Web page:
# Liénard equation

A non-linear second-order ordinary differential equation

$$ \tag{* } x ^ {\prime\prime} + f ( x) x ^ \prime + x = 0 . $$

This equation describes the dynamics of a system with one degree of freedom in the presence of a linear restoring force and non-linear damping. If the function $ f $ has the property

$$ f ( x) < 0 \ \ \textrm{ for small } | x | , $$

$$ f ( x) > 0 \ \textrm{ for large } | x | , $$

that is, if for small amplitudes the system absorbs energy and for large amplitudes dissipation occurs, then in the system one can expect self-exciting oscillations (the appearance of auto-oscillations, cf. Auto-oscillation). Sufficient conditions for the appearance of auto-oscillations in the system (*) were first proved by A. Liénard [1].

The Liénard equation is closely connected with the Rayleigh equation. An important special case of it is the van der Pol equation. Instead of equation (*) it is often convenient to consider the system

$$ x ^ \prime = v ,\ \ v ^ \prime = - x - f ( x) v $$

(a stable limit cycle on the phase plane $ x , v $ is adequate for an auto-oscillating process in the system (*)), or the equivalent equation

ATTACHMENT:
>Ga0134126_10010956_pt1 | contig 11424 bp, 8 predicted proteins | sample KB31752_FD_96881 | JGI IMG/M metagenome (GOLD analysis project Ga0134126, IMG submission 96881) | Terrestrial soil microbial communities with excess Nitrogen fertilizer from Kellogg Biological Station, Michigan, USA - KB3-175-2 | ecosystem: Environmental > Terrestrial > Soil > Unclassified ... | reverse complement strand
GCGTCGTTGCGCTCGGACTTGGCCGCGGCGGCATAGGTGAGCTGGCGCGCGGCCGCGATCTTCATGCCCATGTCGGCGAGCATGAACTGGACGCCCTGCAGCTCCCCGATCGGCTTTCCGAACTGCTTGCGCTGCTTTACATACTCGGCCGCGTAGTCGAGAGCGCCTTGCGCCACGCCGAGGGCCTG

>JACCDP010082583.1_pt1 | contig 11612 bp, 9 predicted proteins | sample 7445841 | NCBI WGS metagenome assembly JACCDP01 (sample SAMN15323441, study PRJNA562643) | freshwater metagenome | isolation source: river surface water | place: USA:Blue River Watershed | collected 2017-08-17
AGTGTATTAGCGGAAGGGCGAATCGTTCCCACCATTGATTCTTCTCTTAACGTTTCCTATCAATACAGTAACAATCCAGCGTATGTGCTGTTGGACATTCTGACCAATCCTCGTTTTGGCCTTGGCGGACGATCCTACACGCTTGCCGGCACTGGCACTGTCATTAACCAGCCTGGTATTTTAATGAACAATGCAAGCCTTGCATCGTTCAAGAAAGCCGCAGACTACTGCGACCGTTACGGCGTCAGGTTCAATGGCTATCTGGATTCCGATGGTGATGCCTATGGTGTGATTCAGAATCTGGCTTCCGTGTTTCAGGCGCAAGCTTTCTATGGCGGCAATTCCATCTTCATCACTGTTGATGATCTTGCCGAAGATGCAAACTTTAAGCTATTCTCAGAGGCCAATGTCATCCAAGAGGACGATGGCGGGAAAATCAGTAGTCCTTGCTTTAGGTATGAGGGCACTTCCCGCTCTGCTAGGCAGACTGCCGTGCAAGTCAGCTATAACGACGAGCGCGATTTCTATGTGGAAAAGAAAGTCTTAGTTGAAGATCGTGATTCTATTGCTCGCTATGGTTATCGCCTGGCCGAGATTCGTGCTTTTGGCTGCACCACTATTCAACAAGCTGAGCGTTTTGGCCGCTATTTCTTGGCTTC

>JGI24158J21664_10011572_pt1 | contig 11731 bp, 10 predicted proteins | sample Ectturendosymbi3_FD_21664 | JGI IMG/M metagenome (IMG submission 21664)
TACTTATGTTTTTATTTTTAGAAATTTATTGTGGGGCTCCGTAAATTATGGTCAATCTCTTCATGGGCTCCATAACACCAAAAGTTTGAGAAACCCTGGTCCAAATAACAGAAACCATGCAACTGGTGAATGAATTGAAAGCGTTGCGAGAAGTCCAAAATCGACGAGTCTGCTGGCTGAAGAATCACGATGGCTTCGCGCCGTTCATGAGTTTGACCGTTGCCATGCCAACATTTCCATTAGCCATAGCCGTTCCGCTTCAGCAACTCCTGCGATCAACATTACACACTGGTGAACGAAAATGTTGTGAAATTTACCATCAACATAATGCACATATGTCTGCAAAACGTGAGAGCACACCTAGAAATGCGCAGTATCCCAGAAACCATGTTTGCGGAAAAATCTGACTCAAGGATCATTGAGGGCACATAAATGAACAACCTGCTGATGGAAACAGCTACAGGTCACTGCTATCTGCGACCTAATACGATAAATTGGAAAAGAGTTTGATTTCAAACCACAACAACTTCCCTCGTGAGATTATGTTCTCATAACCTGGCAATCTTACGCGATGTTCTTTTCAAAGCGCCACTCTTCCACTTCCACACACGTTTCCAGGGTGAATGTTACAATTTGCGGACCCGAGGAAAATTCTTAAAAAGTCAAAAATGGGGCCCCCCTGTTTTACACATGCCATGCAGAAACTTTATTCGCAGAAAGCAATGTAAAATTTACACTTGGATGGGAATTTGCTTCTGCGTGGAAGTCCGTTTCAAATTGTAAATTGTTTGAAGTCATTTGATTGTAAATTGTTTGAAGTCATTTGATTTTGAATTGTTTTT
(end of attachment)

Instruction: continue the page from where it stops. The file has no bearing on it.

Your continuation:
$$ \frac{dv}{dx} = \frac{- x - f ( x) v }{v} . $$

If one introduces a new variable $ y = x ^ \prime + F ( x) $, where $ F ( x) = \int _ {0} ^ {x} f ( \xi ) d \xi $, then (*) goes into the system

$$ x ^ \prime = y - F ( x) ,\ \ y ^ \prime = - x . $$

More general than the Liénard equation are the equations

$$ x ^ {\prime\prime} + f ( x) x ^ \prime + g ( x) = 0 , $$

$$ x ^ {\prime\prime} + \phi ( x , x ^ \prime ) x ^ \prime + g ( x) = 0 . $$

The main interest is in the determination of possibly more general sufficient conditions under which these equations have a unique stable periodic solution. The non-homogeneous Liénard equation

$$ x ^ {\prime\prime} + f ( x) x ^ \prime + x = e ( t) $$

and generalizations of it have also been studied in detail.

#### References

[1] | A. Liénard, Rev. Gen. Electr. , 23 (1928) pp. 901–912; 946–954 |

[2] | A.A. Andronov, A.A. Vitt, A.E. Khaikin, "Theory of oscillators" , Dover, reprint (1987) (Translated from Russian) |

[3] | G. Sansone, "Ordinary differential equations" , 2 , Zanichelli (1948) (In Italian) |

[4] | S. Lefschetz, "Differential equations: geometric theory" , Interscience (1957) |

[5] | R. Reissig, G. Sansone, R. Conti, "Nichtlineare Differentialgleichungen höherer Ordnung" , Cremonese (1969) |

**How to Cite This Entry:**

Liénard equation.

*Encyclopedia of Mathematics.*URL: http://encyclopediaofmath.org/index.php?title=Li%C3%A9nard_equation&oldid=47673